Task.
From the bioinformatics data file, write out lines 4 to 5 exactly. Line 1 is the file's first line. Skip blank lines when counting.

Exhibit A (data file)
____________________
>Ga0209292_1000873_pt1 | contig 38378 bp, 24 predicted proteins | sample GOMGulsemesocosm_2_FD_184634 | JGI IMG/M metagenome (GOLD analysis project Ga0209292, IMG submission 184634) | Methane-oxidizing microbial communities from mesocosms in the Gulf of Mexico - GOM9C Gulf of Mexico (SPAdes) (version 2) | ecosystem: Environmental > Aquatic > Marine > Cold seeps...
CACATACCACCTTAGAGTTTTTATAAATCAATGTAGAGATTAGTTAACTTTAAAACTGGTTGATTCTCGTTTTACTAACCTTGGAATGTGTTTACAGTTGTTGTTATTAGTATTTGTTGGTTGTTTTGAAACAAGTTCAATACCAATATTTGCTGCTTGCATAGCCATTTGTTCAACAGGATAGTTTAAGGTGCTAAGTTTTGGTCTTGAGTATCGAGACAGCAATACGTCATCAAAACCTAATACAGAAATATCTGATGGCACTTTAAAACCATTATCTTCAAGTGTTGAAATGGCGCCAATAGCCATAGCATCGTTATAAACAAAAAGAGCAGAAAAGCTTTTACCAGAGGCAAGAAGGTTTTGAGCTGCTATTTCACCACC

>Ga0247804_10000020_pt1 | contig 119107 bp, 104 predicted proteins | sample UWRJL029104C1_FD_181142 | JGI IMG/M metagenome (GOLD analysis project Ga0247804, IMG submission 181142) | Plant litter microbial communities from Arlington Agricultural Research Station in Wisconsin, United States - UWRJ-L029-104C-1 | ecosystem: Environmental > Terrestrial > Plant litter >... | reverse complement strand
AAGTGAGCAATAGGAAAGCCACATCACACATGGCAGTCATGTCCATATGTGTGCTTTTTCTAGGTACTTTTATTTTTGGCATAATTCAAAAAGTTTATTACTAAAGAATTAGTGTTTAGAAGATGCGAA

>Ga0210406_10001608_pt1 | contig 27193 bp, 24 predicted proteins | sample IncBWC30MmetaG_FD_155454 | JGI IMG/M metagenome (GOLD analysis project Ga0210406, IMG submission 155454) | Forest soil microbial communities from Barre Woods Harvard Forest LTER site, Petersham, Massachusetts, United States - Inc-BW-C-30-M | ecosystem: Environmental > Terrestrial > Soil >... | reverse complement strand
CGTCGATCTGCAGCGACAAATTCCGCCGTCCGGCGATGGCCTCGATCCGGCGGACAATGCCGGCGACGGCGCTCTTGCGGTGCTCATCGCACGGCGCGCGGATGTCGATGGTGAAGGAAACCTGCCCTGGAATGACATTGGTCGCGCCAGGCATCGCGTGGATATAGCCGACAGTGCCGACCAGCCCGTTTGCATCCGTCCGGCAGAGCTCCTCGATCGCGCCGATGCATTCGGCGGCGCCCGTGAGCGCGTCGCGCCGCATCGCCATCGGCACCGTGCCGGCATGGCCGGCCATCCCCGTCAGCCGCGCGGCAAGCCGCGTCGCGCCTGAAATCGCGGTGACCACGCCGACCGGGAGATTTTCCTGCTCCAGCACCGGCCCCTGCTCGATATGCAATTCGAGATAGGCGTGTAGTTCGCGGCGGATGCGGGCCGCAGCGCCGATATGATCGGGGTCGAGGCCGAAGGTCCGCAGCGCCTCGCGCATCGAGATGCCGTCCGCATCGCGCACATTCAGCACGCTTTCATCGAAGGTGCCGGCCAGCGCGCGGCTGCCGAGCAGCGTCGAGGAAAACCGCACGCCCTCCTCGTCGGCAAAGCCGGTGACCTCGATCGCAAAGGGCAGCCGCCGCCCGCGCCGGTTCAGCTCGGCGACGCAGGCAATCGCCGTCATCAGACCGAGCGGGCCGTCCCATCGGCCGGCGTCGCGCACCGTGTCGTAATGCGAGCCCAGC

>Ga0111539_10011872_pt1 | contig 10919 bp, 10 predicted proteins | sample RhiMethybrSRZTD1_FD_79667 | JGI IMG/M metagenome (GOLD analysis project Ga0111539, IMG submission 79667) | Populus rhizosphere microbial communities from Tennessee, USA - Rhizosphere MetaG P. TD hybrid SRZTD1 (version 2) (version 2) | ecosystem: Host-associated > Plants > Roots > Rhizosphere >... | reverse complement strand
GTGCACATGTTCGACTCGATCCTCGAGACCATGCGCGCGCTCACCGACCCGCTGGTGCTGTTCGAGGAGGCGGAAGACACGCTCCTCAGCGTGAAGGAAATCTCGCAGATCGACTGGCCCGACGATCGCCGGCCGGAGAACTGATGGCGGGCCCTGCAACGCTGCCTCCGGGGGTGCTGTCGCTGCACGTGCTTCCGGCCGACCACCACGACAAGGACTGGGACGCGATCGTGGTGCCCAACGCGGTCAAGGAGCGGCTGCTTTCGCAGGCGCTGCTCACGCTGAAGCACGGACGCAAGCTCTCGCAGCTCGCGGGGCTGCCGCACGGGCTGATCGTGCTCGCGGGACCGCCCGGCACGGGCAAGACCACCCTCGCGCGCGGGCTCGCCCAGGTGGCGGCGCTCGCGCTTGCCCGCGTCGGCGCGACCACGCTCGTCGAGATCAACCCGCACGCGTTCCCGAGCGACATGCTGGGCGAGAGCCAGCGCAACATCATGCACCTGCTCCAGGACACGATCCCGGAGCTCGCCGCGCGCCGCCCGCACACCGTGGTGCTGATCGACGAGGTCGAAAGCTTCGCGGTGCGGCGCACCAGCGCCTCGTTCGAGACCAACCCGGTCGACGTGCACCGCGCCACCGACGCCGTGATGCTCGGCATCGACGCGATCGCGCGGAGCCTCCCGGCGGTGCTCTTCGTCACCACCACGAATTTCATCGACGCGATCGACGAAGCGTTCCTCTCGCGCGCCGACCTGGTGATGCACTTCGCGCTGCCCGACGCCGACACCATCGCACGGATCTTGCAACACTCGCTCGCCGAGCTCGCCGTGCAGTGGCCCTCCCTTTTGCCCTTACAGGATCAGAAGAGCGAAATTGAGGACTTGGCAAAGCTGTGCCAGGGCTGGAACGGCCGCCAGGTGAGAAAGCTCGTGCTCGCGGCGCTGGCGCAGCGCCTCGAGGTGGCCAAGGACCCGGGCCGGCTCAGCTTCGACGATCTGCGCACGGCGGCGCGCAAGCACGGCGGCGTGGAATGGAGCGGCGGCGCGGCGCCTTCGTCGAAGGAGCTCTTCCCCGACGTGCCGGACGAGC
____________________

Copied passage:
AAGTGAGCAATAGGAAAGCCACATCACACATGGCAGTCATGTCCATATGTGTGCTTTTTCTAGGTACTTTTATTTTTGGCATAATTCAAAAAGTTTATTACTAAAGAATTAGTGTTTAGAAGATGCGAA

>Ga0210406_10001608_pt1 | contig 27193 bp, 24 predicted proteins | sample IncBWC30MmetaG_FD_155454 | JGI IMG/M metagenome (GOLD analysis project Ga0210406, IMG submission 155454) | Forest soil microbial communities from Barre Woods Harvard Forest LTER site, Petersham, Massachusetts, United States - Inc-BW-C-30-M | ecosystem: Environmental > Terrestrial > Soil >... | reverse complement strand